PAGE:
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Saturday, July 9, 2011

nutrition 4: The Importance of Supplementing the Standard American Diet with Omega-3 Acids

I've started eating omega-3 eggs in addition to my fat-free dairy.

Animal fat from typically grain-fed animals is saturated with omega-6 E(ssential)F(atty)A(cid)s1. Wikipedia says with citations:
"Some medical research suggests that excessive levels of certain n−6 fatty acids, relative to certain n−3 (Omega-3) fatty acids, may increase the probability of a number of diseases.
Modern Western diets typically have ratios of n−6 to n−3 in excess of 10 to 1, some as high as 30 to 1. The optimal ratio is thought to be 4 to 1 or lower.
Excess n−6 fats interfere with the health benefits of n−3 fats, in part because they compete for the same rate-limiting enzymes. A high proportion of n−6 to n−3 fat in the diet shifts the physiological state in the tissues toward the pathogenesis of many diseases: prothrombotic, proinflammatory and proconstrictive.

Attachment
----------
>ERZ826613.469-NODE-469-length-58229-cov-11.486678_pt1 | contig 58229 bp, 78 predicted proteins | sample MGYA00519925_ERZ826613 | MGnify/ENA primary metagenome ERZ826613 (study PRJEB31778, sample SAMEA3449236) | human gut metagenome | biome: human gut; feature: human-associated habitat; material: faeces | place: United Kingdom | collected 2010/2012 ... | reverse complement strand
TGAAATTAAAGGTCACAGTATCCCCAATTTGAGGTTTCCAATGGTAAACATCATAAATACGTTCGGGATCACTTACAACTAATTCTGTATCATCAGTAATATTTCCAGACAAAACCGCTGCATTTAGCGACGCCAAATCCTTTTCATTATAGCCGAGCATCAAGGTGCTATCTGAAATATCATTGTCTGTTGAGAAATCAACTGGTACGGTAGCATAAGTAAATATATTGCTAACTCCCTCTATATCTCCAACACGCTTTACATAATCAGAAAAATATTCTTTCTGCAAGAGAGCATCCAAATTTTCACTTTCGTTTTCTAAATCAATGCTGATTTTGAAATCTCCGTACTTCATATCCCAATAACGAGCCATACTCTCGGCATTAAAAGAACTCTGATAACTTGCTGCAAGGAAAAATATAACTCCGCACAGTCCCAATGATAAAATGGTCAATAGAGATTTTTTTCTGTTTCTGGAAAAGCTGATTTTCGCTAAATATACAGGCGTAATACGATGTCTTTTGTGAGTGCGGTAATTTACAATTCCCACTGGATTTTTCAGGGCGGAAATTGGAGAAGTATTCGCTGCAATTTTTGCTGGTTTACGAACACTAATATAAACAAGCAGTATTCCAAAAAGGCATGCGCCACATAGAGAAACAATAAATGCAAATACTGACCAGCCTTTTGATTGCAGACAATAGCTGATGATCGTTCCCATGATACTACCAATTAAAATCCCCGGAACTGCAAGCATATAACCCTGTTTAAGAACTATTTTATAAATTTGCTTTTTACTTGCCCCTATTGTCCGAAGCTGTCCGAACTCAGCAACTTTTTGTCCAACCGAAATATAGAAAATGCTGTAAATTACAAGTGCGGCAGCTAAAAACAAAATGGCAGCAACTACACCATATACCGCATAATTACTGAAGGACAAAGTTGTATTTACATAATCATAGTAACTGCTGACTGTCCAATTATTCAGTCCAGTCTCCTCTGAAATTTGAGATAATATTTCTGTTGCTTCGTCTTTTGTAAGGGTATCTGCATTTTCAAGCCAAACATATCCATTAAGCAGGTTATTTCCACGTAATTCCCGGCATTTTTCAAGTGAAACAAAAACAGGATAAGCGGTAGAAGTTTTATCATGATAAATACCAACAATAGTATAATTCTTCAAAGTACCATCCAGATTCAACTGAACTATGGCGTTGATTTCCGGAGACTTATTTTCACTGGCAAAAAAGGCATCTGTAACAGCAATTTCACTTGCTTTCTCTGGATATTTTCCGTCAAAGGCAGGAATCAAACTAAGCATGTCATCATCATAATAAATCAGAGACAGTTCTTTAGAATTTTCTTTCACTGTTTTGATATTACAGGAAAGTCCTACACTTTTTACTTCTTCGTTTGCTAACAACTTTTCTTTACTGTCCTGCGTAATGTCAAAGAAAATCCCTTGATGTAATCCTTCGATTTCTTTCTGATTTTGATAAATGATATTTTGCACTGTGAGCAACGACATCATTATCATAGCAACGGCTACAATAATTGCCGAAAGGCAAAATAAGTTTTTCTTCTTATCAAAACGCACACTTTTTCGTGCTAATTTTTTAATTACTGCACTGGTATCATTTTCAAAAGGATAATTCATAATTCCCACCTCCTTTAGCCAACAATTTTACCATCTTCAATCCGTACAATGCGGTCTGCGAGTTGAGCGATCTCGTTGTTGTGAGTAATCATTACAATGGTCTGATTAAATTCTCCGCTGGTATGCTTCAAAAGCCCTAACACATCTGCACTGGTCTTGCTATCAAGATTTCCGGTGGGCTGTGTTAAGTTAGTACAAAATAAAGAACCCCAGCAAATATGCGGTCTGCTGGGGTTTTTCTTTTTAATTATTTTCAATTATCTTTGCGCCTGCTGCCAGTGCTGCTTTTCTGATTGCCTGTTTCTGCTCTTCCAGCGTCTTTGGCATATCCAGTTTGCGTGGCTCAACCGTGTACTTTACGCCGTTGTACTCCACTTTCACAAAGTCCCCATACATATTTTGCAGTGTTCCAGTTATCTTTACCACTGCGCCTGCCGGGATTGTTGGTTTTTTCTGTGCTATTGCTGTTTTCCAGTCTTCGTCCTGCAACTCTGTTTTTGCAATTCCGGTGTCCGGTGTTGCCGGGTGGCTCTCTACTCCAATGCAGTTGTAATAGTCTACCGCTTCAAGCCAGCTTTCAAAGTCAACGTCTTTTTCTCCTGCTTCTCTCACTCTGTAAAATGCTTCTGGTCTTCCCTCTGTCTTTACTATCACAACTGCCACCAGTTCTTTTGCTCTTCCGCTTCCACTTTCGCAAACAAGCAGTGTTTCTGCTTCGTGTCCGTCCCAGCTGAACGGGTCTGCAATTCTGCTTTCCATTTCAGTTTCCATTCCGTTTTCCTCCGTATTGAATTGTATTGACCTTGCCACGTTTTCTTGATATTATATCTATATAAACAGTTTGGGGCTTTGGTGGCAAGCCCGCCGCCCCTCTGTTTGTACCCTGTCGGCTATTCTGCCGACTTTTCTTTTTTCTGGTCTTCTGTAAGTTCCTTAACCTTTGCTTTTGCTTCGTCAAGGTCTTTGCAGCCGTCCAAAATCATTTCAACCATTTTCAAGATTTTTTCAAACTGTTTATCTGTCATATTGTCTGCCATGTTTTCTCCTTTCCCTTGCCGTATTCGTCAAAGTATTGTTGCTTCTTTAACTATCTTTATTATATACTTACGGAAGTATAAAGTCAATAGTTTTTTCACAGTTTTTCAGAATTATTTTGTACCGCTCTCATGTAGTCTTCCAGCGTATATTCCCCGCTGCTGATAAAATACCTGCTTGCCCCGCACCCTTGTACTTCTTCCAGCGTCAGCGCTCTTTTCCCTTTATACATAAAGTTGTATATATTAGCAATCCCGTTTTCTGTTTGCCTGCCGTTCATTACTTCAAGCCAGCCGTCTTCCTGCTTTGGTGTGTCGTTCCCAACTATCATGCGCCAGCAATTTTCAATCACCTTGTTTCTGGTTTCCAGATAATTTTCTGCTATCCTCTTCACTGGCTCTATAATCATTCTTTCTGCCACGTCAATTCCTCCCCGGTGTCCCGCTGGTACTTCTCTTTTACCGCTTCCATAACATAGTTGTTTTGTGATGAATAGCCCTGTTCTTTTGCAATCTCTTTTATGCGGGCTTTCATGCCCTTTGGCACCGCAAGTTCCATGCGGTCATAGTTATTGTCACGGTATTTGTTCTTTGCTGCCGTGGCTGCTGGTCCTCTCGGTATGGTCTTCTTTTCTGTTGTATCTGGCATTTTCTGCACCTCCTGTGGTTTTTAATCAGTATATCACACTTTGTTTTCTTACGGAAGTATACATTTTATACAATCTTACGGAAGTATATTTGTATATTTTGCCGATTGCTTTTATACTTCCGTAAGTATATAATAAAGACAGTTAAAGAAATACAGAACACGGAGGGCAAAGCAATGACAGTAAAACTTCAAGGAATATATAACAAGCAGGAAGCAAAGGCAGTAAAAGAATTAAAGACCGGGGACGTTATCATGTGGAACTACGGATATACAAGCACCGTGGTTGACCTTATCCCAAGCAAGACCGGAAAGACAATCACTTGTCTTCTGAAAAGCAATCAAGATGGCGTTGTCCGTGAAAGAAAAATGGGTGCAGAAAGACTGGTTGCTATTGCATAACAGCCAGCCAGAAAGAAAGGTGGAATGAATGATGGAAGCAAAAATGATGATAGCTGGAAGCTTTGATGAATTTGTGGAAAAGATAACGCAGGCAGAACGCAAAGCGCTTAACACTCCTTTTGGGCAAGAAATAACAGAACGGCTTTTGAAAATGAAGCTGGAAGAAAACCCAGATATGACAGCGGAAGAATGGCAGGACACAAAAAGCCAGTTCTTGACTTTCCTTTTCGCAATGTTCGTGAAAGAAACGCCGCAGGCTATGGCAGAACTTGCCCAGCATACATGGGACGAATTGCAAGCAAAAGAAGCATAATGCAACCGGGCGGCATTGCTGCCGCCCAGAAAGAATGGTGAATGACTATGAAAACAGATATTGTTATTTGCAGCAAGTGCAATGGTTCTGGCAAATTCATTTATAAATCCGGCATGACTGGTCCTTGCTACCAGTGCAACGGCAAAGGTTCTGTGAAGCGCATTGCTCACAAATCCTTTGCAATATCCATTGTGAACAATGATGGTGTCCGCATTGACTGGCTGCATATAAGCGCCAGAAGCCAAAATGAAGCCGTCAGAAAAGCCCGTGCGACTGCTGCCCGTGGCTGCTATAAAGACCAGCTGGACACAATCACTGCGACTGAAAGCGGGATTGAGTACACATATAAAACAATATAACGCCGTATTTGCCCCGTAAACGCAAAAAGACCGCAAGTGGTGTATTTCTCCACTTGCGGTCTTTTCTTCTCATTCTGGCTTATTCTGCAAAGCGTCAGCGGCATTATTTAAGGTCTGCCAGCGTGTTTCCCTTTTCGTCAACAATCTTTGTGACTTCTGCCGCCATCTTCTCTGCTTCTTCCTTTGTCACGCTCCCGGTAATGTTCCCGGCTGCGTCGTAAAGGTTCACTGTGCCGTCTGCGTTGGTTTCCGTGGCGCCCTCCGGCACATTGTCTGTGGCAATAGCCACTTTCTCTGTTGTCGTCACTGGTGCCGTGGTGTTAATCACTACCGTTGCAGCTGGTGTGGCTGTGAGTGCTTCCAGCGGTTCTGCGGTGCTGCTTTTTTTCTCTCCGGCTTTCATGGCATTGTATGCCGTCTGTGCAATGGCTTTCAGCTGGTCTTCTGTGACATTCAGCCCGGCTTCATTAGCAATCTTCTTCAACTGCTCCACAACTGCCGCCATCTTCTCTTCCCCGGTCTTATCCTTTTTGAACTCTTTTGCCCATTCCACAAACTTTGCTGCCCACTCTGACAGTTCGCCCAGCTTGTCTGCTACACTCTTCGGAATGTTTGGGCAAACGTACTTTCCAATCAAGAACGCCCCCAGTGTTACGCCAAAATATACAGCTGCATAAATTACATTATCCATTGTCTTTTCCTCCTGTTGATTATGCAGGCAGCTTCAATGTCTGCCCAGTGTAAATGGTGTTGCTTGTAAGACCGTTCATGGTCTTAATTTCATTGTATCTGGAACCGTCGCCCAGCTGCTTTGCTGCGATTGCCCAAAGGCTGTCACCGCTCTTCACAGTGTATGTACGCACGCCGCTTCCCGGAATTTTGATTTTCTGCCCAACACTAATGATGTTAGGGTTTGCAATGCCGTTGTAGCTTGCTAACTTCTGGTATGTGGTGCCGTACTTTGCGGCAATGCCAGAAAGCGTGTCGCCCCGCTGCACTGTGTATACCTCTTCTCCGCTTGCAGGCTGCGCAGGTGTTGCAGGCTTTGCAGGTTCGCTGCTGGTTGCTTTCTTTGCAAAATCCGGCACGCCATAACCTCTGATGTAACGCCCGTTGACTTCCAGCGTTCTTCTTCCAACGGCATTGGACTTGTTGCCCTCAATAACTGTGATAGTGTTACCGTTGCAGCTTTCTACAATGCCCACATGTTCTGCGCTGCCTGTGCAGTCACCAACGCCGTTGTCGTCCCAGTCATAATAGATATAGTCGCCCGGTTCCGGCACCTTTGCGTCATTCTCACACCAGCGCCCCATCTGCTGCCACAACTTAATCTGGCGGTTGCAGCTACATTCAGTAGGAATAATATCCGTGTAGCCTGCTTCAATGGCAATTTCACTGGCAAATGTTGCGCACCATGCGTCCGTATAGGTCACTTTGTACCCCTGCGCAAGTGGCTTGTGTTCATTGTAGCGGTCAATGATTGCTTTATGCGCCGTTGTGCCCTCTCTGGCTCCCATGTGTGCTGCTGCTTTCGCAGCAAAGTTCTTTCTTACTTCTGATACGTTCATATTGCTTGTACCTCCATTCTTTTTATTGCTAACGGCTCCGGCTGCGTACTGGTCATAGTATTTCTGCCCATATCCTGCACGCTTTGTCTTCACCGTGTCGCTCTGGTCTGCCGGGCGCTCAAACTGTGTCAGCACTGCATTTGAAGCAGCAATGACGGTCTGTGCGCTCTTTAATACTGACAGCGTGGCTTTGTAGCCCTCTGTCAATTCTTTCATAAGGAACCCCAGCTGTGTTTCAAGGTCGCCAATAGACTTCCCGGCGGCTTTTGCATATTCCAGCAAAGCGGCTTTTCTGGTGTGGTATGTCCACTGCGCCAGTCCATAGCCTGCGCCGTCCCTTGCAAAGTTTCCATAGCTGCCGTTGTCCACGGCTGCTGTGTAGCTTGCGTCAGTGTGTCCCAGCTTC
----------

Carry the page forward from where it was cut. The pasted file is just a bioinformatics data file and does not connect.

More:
Chronic excessive production of n−6 eicosanoids is associated with heart attacks, thrombotic stroke, arrhythmia, arthritis, osteoporosis, inflammation, mood disorders, obesity, and cancer"

When it comes to sources of omega-6 EFAs, corn and soy are big offenders. Hempseed and flaxseed oils are the best whole food source of omega-3 EFAs, but fish and algal omega-3 supplements are far more potent. I recommend Bluebonnet's brain formula for a pure and potent source (the fish oil is 'molecularly distilled' to remove contaminants) - the algal sources are pure but cost more for the same omega-3 content. Udo's, especially with their DHA blend, and Douglas Labs also make excellent omega-3 supplements.


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